But, for me, I can’t measure my life by those. Life is dark and light, black and gold, wrapped around one another like twin vines. Growth comes in the contrast, in the places where they meet, in the glow of like crashing against unlike. And if I spent all my time looking at everything that didn’t go my way, looking at only one side of the coin, I would miss out on so much joy. I would miss out on so much laughter. I would miss out on so much hope.

In the middle of 2019, I had a lot of stress and despair and fear, and at points I was low and scared and sad and nothing in the world seemed beautiful. And looking ahead to 2020, it doesn’t mean those feelings won’t come back, or won’t find new life in new crises. But today I can let things end with peace. Today I can look back at all that was lost and gained, and I can see the wheel turning in all those changes. Life doesn’t stop, even when we wish it would, for good or ill. Death cycles to renewal, failure to growth, despair to relief and hope.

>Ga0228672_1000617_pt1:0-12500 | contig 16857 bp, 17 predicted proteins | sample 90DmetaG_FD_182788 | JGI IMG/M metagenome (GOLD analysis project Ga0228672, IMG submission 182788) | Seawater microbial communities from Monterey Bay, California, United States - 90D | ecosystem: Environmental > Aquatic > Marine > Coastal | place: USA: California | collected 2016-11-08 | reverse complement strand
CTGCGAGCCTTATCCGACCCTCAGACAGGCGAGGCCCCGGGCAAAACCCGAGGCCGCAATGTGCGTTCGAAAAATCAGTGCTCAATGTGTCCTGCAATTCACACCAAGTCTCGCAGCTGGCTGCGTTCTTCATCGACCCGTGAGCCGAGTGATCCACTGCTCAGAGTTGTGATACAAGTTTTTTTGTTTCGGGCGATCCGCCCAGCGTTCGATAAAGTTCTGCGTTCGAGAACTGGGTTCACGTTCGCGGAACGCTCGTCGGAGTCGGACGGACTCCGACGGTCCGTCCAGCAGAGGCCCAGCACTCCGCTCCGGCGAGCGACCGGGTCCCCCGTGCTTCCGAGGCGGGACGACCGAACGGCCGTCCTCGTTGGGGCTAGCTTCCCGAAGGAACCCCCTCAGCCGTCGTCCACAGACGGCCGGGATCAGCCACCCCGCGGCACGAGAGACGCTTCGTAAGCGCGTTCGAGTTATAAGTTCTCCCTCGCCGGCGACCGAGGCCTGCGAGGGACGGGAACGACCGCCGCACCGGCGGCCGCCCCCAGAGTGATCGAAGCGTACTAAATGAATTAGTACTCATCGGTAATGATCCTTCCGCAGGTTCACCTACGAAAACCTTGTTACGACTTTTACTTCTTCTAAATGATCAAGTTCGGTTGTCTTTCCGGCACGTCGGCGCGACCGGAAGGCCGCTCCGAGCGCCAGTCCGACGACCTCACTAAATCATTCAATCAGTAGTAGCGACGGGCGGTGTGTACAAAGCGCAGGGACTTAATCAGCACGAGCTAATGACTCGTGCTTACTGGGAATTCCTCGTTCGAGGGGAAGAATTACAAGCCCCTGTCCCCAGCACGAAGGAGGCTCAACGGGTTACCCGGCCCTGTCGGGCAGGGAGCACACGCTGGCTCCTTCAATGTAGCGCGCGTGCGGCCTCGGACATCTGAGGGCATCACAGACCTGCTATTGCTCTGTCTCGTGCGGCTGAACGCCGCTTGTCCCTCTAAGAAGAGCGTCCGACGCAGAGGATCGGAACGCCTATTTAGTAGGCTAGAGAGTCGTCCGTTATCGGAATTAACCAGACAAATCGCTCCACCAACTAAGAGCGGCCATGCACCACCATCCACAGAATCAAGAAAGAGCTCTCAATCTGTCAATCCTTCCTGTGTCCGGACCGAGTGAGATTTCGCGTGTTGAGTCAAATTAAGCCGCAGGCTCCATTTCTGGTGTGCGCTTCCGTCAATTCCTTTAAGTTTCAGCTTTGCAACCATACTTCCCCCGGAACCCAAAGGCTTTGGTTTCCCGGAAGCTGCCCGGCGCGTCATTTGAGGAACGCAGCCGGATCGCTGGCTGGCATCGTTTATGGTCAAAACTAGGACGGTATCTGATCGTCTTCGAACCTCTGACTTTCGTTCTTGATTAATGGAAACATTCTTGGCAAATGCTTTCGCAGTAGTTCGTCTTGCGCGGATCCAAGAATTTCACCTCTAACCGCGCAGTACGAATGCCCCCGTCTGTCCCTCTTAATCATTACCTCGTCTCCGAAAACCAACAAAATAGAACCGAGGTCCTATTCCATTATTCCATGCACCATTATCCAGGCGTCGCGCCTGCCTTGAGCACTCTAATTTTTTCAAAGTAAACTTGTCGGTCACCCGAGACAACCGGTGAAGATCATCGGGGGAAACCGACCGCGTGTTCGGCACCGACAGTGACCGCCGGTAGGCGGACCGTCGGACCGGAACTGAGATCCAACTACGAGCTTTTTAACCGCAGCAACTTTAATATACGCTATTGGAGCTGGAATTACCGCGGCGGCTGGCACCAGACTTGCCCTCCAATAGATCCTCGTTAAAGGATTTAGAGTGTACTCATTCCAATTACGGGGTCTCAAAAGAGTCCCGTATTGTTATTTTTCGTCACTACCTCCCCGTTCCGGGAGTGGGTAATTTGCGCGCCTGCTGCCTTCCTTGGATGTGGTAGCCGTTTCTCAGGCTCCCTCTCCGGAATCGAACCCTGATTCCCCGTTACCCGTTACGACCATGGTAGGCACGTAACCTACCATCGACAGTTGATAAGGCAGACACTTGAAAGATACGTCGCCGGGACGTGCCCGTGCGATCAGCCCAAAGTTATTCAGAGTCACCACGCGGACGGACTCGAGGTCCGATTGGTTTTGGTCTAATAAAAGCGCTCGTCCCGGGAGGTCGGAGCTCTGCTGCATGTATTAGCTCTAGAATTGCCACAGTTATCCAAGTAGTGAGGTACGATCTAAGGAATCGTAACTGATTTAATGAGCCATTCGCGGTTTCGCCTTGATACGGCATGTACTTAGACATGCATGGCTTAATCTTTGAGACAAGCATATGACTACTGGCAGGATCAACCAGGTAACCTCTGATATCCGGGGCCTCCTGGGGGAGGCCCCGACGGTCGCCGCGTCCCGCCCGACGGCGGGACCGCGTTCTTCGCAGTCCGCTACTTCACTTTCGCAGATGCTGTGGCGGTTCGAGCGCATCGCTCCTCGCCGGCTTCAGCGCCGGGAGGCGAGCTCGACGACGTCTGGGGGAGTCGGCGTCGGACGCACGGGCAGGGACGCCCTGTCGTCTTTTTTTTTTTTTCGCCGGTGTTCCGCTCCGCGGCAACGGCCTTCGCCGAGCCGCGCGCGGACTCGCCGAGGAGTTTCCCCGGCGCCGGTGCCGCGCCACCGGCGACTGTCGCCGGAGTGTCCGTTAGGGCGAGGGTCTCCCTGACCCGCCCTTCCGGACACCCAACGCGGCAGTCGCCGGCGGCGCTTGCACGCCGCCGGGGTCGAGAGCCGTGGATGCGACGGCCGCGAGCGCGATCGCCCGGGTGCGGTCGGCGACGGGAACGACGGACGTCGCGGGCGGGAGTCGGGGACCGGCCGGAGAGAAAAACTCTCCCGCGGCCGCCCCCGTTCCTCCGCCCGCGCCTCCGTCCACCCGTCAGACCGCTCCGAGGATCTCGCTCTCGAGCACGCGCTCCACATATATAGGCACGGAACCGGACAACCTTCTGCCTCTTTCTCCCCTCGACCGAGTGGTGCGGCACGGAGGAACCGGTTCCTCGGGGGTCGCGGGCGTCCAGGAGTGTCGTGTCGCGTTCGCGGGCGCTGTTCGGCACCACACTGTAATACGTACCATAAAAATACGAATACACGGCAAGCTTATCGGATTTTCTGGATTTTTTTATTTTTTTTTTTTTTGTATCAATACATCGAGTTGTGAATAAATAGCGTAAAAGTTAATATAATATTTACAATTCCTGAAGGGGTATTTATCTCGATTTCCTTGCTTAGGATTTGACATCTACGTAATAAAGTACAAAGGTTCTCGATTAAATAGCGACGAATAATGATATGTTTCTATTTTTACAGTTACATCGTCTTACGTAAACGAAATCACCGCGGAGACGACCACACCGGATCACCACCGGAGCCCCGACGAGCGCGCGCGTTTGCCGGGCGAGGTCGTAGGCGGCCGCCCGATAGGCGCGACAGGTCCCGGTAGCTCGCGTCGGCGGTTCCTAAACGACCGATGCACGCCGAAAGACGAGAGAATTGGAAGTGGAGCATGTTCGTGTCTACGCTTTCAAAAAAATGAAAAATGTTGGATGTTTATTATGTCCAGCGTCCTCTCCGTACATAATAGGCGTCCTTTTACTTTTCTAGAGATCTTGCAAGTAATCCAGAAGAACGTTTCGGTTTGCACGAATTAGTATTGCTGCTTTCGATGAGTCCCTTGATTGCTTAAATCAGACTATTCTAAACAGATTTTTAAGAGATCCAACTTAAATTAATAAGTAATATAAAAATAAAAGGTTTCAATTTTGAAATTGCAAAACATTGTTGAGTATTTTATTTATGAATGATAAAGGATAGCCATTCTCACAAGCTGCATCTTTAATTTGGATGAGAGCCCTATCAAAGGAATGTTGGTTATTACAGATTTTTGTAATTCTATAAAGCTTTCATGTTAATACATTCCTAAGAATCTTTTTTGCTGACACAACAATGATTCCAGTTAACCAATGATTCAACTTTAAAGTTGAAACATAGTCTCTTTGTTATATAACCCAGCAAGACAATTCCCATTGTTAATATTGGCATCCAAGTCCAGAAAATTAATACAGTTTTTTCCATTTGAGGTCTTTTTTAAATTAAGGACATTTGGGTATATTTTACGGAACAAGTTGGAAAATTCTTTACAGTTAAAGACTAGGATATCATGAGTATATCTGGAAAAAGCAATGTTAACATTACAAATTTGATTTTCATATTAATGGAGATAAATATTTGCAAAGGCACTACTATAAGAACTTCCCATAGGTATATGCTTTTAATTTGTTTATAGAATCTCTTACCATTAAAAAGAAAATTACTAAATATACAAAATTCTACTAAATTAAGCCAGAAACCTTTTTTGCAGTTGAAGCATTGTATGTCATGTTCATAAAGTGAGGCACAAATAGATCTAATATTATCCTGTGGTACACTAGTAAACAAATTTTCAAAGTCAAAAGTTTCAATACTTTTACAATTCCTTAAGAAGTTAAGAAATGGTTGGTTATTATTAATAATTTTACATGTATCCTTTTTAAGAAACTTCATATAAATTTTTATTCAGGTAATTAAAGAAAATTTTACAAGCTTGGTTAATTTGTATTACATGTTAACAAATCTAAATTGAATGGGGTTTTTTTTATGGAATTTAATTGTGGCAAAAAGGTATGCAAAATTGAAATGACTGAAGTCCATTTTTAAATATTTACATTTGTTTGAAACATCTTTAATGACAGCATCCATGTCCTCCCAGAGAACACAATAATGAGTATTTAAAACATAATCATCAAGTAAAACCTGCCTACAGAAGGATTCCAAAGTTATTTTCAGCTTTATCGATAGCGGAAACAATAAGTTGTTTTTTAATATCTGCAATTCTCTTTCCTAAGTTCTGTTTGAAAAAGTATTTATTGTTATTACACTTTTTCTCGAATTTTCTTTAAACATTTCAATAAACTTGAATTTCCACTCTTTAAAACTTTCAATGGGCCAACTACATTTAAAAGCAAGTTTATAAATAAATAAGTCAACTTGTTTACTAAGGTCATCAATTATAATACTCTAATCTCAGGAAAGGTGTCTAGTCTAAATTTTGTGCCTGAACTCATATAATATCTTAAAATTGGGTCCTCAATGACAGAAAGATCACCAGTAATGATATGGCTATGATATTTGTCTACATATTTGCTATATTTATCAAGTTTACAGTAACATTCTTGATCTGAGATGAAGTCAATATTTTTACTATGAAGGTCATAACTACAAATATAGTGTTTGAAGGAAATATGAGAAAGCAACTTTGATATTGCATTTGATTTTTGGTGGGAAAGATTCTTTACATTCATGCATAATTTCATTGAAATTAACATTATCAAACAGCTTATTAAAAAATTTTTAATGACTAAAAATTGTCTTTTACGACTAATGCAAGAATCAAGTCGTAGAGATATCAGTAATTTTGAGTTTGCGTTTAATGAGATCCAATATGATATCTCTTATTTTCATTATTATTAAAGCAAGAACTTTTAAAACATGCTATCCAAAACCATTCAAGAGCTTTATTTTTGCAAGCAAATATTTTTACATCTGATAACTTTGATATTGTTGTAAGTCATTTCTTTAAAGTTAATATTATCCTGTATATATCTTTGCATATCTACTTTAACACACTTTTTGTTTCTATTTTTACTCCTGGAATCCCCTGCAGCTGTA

Life is a cycle, not a circle. It is a spiral, winding ever upwards. Even when you pass over what you’ve walked before, you aren’t in the exact same place. You’re up a level. You’ve come farther, even when the stairs are familiar.

And for all the pain and sorrow and grief, there are joyful, amazing, soul-affirming things too. 2019 has ended, and so much with it. I look forward to every new beginning 2020 will bring.

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Maia

I am intentionally backdating this entry because it really belongs in 2019 and not 2020.

Sorry for disappearing like that. I really did intend to put up a few more blog posts in December. And then things went really sideways and I needed to prioritize.

Trigger warning for the end days of a beloved cat.